The Benefits of Swimming with a Child with Intellectual Disabilities
By Brenda Stuart, Special Olympics Colorado Parent
Yes, the gold medals are nice, but that’s not why we encourage our son, Jack, to swim for Special Olympics Colorado. The water has an amazing calming effect, and it can last for several hours after he gets out of the water.
The Ultimate Sensory Stimulation
When the outside world gets overwhelming, too loud, too visually stimulating, and too crowded, the silence of being underwater offers relief. Water also offers visual and tactile stimulation and appeals to our sense of smell. Who doesn’t love the salty smell of the ocean or the chlorinated water in the pool?
It’s not surprising many specialists recommend hydrotherapy for their patients. Just half an hour in the water can improve your child’s concentration, alertness, and eye contact. Swimming, dog paddling, or just sitting in water can also cut down on self-stimulation behavior by easing anxiety.
Other "Swimpressive" Benefits
Swimming can be a team sport that you can do individually. We often see the swimmers high-five each other after getting out of the pool, but they don’t feel pressured to pay attention to the other athletes. It’s an independent sport that gives the swimmer the perks of being on a team without the pressure of letting anyone down.
Jack enjoys the weightlessness the water gives him. In a world where he struggles with clumsiness, the water gives him a sense of control and accomplishment.
The freedom of water can be even more profound for people in wheelchairs. Over the years, we’ve watched as wheelchair users gain that same confidence and mobility when swimming.
Just the act of transferring from the wheelchair to the pool is a workout. Our community pool has provided a few youngsters the motivation they need to learn how to make those transfers easier.
In my son’s case, it took a while to persuade Jack to get into the water. Now it’s tough to get him out.
How did we do it?
We began with a kiddie pool in the backyard and gradually increased the size of it so that Jack would be comfortable in the water. We also encouraged him to play with the hose and sang songs such as “Under the Sea” from “The Little Mermaid.”
When it came to the community pool, we started by teaching him to get comfortable wearing a life jacket and water wings. As his skills improved, we were able to ditch the supports.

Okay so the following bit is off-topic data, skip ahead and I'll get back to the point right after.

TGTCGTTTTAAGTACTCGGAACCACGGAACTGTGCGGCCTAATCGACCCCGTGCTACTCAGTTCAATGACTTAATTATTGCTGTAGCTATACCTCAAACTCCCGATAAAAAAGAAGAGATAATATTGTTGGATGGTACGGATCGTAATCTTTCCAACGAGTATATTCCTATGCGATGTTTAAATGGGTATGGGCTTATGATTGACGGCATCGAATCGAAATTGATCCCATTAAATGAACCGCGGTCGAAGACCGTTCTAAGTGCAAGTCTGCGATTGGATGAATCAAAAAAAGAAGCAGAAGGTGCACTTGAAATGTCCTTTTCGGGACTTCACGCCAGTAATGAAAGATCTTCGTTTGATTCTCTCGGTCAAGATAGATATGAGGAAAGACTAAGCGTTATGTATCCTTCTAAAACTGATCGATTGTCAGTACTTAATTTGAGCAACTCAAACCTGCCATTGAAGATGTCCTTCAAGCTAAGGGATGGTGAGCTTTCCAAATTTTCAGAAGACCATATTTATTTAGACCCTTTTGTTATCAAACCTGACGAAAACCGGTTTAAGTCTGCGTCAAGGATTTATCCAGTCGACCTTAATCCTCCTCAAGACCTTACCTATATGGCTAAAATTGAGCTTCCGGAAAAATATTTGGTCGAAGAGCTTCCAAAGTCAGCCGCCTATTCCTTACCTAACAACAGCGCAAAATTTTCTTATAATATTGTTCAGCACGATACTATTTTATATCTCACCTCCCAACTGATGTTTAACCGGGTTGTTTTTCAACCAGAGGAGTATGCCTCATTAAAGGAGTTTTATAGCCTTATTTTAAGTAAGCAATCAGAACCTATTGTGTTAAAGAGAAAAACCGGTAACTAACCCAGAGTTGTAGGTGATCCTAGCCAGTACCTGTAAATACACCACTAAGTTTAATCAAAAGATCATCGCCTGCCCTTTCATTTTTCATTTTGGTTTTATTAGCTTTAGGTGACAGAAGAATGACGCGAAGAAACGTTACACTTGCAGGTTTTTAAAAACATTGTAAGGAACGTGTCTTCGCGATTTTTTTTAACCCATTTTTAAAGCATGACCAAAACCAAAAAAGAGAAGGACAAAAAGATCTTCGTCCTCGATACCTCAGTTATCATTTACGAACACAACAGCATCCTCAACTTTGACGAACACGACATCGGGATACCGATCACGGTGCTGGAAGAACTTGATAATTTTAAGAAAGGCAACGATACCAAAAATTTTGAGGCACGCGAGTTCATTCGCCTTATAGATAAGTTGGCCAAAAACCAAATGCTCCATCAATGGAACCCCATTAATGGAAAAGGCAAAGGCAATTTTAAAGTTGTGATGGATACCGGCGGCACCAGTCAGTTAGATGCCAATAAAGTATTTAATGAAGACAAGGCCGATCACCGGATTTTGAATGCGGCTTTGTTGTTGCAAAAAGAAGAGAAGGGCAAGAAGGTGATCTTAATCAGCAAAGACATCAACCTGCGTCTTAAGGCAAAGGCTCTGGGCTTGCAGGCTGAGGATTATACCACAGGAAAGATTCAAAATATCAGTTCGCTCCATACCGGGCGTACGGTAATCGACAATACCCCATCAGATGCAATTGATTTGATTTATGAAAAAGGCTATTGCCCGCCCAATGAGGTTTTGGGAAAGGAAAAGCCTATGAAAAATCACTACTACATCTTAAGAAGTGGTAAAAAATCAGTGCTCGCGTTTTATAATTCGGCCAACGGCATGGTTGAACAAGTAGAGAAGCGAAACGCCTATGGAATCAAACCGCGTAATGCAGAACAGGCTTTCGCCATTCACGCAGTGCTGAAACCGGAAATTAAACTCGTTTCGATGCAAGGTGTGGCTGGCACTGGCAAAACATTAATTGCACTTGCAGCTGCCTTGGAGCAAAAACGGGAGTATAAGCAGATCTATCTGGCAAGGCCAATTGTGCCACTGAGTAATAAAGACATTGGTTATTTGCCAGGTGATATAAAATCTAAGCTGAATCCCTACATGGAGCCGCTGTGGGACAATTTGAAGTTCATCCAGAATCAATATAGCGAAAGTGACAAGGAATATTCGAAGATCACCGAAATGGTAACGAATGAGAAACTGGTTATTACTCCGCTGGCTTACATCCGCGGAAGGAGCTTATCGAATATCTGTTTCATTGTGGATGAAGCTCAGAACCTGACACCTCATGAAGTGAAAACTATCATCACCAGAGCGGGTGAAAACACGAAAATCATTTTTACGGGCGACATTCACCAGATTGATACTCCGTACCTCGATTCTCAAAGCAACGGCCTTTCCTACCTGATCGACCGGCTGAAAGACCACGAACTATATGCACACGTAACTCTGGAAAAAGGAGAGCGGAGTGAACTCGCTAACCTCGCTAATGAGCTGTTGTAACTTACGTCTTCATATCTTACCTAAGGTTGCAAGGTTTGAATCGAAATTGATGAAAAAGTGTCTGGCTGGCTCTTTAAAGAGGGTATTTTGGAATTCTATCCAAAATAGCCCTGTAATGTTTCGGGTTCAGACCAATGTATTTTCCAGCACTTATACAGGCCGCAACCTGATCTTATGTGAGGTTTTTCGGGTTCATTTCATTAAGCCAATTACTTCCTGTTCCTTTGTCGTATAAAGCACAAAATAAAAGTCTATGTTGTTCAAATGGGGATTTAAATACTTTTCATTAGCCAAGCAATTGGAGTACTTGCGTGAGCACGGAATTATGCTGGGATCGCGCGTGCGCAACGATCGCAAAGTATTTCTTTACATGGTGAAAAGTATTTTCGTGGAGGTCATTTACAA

Water and Other Backyard Hazards
Water is alluring – but dangerous. Swimming Lessons lessen the risk of accidental drownings or injuries. Don’t expect any child to put their face into the water right away, let alone a child with intellectual disabilities.
There is also a danger of your child feeling too comfortable in the water. NEVER leave your child alone near even the smallest pool. Leave your phone and any other distractions inside the car or your house so you can devote100% of your attention to him or her because you are your child’s lifeguard.
Keep in mind: Water isn’t the only hazard in your backyard. We learned the hard way about the bugs lurking near the pool… especially the wasps and bees.
The solution? An all-natural and organic pest control that wouldn’t hurt him or the beneficial bugs pollinating our garden.
But stay away from vinegar. While it kills the weeds and deters the bugs in your yard, the pungent smell also deters children with intellectual disabilities with sensory issues.
Dive Into More Water Activities
Swimming opens the door to a whole pool of new activities for your child.
Once Jack learned to enjoy swimming, he became interested in scuba diving and playing with dolphins.
Becoming certified to scuba dive was a bit of a challenge, but he was determined to dive in and learn the safety rules. Yes, we taught him how to swim, but he’s teaching us there’s a whole new world under the sea.
Brenda Stuart is a Denver journalist and frequent volunteer with Special Olympics Colorado. Her son’s favorite activities are swimming, basketball, and special events like Tip-a-Cop and the Polar Plunge.